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Posted on May 31st, 2012, by

Michelangelo, Tintoretto and El Greco are unquestionably three outstanding artist of their epoch. All of three artists produced a profound impact on the painting as well as art at large not only of their time but also on the further development of art. Traditionally, they are believed to be the major representatives of the Renaissance art and, what is more, their works were, to a significant extent, revolutionary and marked the beginning of the Renaissance period in art. In order to better understand the significance of their works, it is necessary to discuss the major works of these artists.

However, before discussing their works, it is necessary to briefly dwell upon the epoch when they were created.

Michelangelo, Tintoretto and El Greco were influenced or, to put it more precisely created the new style in painting and, in a way, their works are thematically and stylistically similar since they worked in the similar epoch and were influenced by similar environment since all of them either lived or spend a part of their life in Northern Italy, the cradle of the Renaissance. As a result, their style became more anthropocentric and less focused on the worshipping of God, though religious themes still remained central in their works.

In this respect, it is worthy of mention Michelangelo’s “The Last Judgment”ť. The painting is based on the Biblical legends. In fact, the painting depicts the second coming of Christ and apocalypses. Unlike traditional paintings, this work was really revolutionary and severely criticized for its naturalism.  Michelangelo depicts human figures naked that was totally unacceptable to the conservative part of society of that epoch. In such a way, the painter combine the traditional divine plot of the last judgment with naturalism of depiction of humans. This work was so provocative that it was later redone and the genetalia were covered by the artist Daniele de Volterra but the innovative ideas of Michelangelo had already influenced and changed the art of that epoch.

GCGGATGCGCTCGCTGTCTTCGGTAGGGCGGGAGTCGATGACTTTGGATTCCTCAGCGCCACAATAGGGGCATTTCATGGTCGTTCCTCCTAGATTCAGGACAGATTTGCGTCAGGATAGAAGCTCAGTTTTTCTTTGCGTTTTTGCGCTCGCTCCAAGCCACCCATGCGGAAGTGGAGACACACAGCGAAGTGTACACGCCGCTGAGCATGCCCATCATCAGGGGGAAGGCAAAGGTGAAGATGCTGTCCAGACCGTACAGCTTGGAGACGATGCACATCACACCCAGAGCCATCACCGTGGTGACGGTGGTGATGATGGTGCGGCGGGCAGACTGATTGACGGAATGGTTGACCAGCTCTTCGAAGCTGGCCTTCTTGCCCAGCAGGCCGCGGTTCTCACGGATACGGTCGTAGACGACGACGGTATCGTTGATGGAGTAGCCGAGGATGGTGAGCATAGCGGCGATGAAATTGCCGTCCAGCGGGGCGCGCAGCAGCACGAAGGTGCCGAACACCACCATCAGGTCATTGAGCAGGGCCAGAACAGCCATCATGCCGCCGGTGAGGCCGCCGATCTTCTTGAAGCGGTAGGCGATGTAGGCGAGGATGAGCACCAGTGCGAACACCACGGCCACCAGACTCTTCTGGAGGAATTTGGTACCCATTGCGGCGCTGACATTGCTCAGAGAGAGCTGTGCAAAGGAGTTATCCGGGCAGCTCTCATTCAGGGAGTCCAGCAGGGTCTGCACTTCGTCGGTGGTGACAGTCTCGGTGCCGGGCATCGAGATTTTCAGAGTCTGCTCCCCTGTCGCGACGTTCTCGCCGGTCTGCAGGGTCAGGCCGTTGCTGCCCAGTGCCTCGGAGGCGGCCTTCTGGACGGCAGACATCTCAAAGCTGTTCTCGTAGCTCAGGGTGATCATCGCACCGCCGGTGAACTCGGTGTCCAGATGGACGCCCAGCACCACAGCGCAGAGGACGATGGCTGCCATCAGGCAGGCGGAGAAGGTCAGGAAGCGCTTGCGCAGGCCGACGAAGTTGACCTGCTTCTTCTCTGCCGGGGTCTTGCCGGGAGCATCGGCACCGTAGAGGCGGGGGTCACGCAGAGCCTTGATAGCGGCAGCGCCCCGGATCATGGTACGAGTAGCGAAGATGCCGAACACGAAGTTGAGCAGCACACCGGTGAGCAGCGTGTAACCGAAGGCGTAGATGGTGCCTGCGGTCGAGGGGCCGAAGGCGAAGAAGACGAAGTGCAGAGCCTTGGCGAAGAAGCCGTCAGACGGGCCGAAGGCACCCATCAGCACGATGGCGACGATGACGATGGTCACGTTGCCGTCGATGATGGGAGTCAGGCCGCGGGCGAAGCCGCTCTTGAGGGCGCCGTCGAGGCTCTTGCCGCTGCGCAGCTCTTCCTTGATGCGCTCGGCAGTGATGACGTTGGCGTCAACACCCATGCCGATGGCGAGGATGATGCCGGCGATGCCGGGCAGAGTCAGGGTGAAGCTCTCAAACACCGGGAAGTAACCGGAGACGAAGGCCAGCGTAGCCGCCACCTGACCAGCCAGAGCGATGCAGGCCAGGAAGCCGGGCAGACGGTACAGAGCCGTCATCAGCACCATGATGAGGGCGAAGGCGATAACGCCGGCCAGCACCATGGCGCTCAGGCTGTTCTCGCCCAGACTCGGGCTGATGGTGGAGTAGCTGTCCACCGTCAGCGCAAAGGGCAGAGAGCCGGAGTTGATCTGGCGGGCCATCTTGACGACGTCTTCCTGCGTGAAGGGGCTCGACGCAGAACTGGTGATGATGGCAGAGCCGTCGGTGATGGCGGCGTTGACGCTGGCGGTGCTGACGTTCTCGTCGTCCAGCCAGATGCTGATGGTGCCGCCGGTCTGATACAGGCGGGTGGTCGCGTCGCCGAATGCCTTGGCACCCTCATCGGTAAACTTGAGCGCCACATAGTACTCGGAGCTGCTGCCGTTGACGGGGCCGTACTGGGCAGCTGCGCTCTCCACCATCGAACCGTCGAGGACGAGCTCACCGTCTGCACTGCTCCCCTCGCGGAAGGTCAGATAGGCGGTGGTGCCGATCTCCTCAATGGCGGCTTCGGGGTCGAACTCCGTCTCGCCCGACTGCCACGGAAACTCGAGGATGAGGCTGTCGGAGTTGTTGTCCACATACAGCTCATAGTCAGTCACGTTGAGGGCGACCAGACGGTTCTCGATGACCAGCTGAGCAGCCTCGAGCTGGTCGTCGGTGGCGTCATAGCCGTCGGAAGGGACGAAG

Less provocative and revolutionary is the work by El Greco “The Burial of the Count of Orgaz”ť. In fact, it seems to be quite logical that El Greco failed to be as revolutionizing as Michelangelo was since El Greco created this work inSpainwhich was an extremely conservative catholic country. At the same time, even in this painting it is possible to notice the clear distinguishing between the heave and earthly life of human. The paining is dedicated to the Count of Orgaz known for his philanthropy, charity and respect to the Catholic Church. The painting depicts the separation of the soul of the count from the dead body and its transition to the heaven. It is worthy of mention that the painting is compositionally divided into two distinguishable parts: in the upper part is the heaven, while in the lower part are depicted humans. In such a way, El Greco distinguishes two totally different worlds: illusionary heavens and the real earthly life and in such apparent reference to the traditional human life makes this work similar to the one of Michelangelo discussed above.

As for Tintoretto’s “The Miracle of St. Mark Freeing the Slave”ť it should be said that this work is created in a more traditional style than the two paintings discussed above. Nevertheless, it is also characterized by the high level of realism since, while depicting the salvage of a slave by St. Mark, Tintoretto manages to paint the scene on a kind of proscenium which seems to force the action out of the painting towards the spectator who is thus involved into the amazement of the crowd standing in a semi-column around the protagonist.

Thus, it is possible to conclude that the three paintings demonstrate the new trends in the painting of the Renaissance characterized by high level of realism in depiction of the scenes which in the case of El Greco and especially Michelangelo transforms into a kind of naturalism.

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